Irish authorities may require you to legalize certain documents. If your country isn’t part of the Hague Convention, get your local Irish consulate or embassy to authenticate paperwork.

If your documents are not in English or Irish, you must provide translations by a professional service that can verify the accuracy of their translation.

Step 2: Manage your finances

Ireland is known for its moderate cost of living compared to other European countries. By budgeting wisely, you can maintain a good quality of life while potentially saving money. Let’s take a look at what you need to consider:

Cost of living in Ireland

Here’s a list of the costs you can expect when living in Ireland:

  • Renting: A one-bedroom apartment in Dublin can cost around €1,500 ($1,760) per month, while in smaller cities and towns, it can be slightly more affordable.
  • Buying property: Real estate prices in Ireland vary depending on the location, but overall, it can be expensive compared to other regions of Europe. Initial setup costs such as stamp duty and legal fees should also be considered.
  • Food and drink: Grocery prices in Ireland are generally reasonable, and a wide range of affordable options are available. Eating at local restaurants can vary in cost, starting from around €15 ($18) for a meal for two in a budget-friendly establishment.
  • Transport: Public transportation costs are typically reasonable, and Ireland has an extensive bus and train network. Fuel costs are comparable to other European countries.
  • Utilities: Electricity and heating costs in Ireland can be relatively high, and prices can vary based on the size of your accommodation.


Understanding the tax system in Ireland is important when managing your finances. Income tax in Ireland is progressive, with rates ranging from 20% to 40% based on your income bracket. Additionally, there are various allowances and deductions available. It's advisable to consult with a professional tax service to ensure compliance.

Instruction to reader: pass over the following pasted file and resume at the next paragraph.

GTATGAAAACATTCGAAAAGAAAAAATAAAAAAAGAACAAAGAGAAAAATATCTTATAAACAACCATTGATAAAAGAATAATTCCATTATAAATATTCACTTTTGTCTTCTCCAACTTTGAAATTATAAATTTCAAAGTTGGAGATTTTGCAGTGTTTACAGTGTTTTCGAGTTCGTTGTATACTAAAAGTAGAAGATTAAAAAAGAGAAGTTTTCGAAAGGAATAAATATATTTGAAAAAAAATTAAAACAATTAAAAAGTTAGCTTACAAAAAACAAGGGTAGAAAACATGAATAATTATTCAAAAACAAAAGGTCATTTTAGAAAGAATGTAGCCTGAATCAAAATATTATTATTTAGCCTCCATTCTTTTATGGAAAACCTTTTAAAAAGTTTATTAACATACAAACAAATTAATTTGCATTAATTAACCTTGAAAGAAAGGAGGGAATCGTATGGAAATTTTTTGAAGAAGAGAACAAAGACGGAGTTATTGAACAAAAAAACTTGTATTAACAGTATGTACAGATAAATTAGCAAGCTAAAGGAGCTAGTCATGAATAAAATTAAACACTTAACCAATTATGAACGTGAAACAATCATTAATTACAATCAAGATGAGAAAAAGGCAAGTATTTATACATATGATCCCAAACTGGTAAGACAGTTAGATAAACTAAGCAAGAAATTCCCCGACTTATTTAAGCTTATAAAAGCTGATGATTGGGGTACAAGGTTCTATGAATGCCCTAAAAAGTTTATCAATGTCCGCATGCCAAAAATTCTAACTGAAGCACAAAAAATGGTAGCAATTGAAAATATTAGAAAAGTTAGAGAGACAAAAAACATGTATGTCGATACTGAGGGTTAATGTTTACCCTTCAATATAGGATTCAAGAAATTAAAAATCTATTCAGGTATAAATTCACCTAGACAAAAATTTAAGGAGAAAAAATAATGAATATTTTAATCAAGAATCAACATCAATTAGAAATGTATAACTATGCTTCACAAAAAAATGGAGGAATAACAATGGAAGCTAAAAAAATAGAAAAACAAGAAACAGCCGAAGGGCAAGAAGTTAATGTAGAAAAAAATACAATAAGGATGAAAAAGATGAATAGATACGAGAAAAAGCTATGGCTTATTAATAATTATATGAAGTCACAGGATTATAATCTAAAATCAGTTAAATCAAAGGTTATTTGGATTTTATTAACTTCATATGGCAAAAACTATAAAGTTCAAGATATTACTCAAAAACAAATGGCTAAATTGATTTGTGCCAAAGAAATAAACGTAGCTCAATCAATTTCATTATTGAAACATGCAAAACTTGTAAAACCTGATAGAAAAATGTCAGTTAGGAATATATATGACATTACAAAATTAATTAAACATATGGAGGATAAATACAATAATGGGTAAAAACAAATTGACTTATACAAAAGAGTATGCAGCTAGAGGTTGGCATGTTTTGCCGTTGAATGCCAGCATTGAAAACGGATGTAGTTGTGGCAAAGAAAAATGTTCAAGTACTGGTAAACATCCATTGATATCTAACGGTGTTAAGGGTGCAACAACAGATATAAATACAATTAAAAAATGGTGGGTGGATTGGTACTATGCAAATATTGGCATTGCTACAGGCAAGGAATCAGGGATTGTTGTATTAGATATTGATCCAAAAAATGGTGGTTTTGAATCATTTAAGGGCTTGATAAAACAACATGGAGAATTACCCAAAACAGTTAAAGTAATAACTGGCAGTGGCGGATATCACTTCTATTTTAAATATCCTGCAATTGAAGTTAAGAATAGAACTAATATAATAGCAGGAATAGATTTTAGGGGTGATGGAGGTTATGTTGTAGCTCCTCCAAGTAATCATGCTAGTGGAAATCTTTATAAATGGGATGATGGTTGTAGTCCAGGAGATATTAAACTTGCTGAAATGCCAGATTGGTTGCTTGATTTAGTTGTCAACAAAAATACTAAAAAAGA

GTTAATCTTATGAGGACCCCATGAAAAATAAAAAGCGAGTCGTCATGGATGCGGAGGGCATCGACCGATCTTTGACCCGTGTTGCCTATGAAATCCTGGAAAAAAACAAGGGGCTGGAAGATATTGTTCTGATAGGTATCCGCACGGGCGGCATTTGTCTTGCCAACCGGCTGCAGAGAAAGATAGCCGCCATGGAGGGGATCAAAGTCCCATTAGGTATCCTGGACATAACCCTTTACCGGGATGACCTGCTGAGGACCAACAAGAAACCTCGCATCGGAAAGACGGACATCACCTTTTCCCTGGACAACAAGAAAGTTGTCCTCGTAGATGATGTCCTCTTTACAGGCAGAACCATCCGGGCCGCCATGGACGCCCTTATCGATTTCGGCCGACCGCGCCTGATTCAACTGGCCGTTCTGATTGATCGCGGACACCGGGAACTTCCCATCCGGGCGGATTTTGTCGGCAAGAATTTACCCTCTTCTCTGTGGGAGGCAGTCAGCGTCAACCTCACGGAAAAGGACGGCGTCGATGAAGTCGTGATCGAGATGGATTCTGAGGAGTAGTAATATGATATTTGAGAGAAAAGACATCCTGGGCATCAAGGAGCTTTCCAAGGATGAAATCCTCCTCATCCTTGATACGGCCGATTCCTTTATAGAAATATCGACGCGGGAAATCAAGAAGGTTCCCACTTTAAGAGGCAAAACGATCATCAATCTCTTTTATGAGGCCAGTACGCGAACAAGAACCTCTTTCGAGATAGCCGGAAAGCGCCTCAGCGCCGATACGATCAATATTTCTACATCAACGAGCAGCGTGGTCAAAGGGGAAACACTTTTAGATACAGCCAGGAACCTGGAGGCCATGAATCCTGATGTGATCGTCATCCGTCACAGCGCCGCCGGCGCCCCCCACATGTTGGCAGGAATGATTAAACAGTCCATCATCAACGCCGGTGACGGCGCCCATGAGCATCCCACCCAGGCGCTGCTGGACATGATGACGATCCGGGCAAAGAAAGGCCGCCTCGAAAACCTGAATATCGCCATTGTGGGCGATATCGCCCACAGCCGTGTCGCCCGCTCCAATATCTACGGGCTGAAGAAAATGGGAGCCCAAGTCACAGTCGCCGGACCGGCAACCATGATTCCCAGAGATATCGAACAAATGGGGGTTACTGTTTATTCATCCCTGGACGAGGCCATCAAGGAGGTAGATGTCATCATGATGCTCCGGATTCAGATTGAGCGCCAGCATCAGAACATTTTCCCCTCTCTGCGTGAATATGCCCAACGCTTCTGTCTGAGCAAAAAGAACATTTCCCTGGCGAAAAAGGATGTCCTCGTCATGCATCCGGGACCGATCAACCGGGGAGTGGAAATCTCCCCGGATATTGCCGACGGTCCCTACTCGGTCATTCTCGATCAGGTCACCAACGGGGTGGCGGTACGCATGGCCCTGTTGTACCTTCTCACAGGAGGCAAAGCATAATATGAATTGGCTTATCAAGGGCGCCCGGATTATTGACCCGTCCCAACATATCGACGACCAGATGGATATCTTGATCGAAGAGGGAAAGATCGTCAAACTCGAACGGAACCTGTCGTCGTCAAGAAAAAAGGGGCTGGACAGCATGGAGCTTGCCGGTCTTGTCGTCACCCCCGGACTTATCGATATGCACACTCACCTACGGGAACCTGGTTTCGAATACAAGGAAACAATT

Banking and currency exchange

Ireland has a well-established and reliable banking system. You can choose from several local and international banks to open an Irish bank account. Visit a nearby branch with the necessary documents, including proof of identity, address, and employment.

The official currency of Ireland is the euro (€). Currency exchange services are available in banks, currency exchange bureaus, and some post offices.

Step 3: Arrange housing and accommodation

Finding housing is a crucial step when moving to Ireland. Here, we'll explore the available housing options and the necessary steps.

Renting vs. buying

Renting is a common choice, especially for expats who have recently moved to Ireland. It provides flexibility and avoids the upfront costs associated with buying property. Rental prices are generally higher in Dublin compared to other areas of the country.

Finding suitable housing

Ireland offers various types of accommodation, from apartments to houses. Popular rental websites like and are great resources to search for available properties. You can filter your query based on location, rental price, and accommodation type.

Once you've found a suitable property, carefully review the lease agreement. The contract should include:

  • Description of the accommodation
  • Monthly rental amount
  • Duration of the lease
  • Security deposit details (usually one to two months' rent)
  • Your responsibilities as a tenant
  • Any specific rules or restrictions regarding pets

Step 4: Consider career opportunities and working arrangements

Most expatriates find the job market welcoming, with sectors such as technology, pharmaceuticals, and finance offering ample opportunities. Although the cost of living can be high, salaries generally match the living expenses, allowing for a comfortable lifestyle.

Job market overview

Familiarizing yourself with the current industry trends in Ireland is fundamental. Platforms like and are great starting points for job seekers, as is LinkedIn for a more international approach. Ireland's technology sector is booming, with many global tech companies establishing their European headquarters in Dublin. Additionally, there's a strong demand for professionals in healthcare, education, and construction.

For more specialized searches, websites such as Tech/Life Ireland offer insights and job listings in the tech sector, highlighting the country's need for IT professionals. While English is the primary language used in business, proficiency in Gaelic can be beneficial in certain public sector jobs and adds to cultural integration.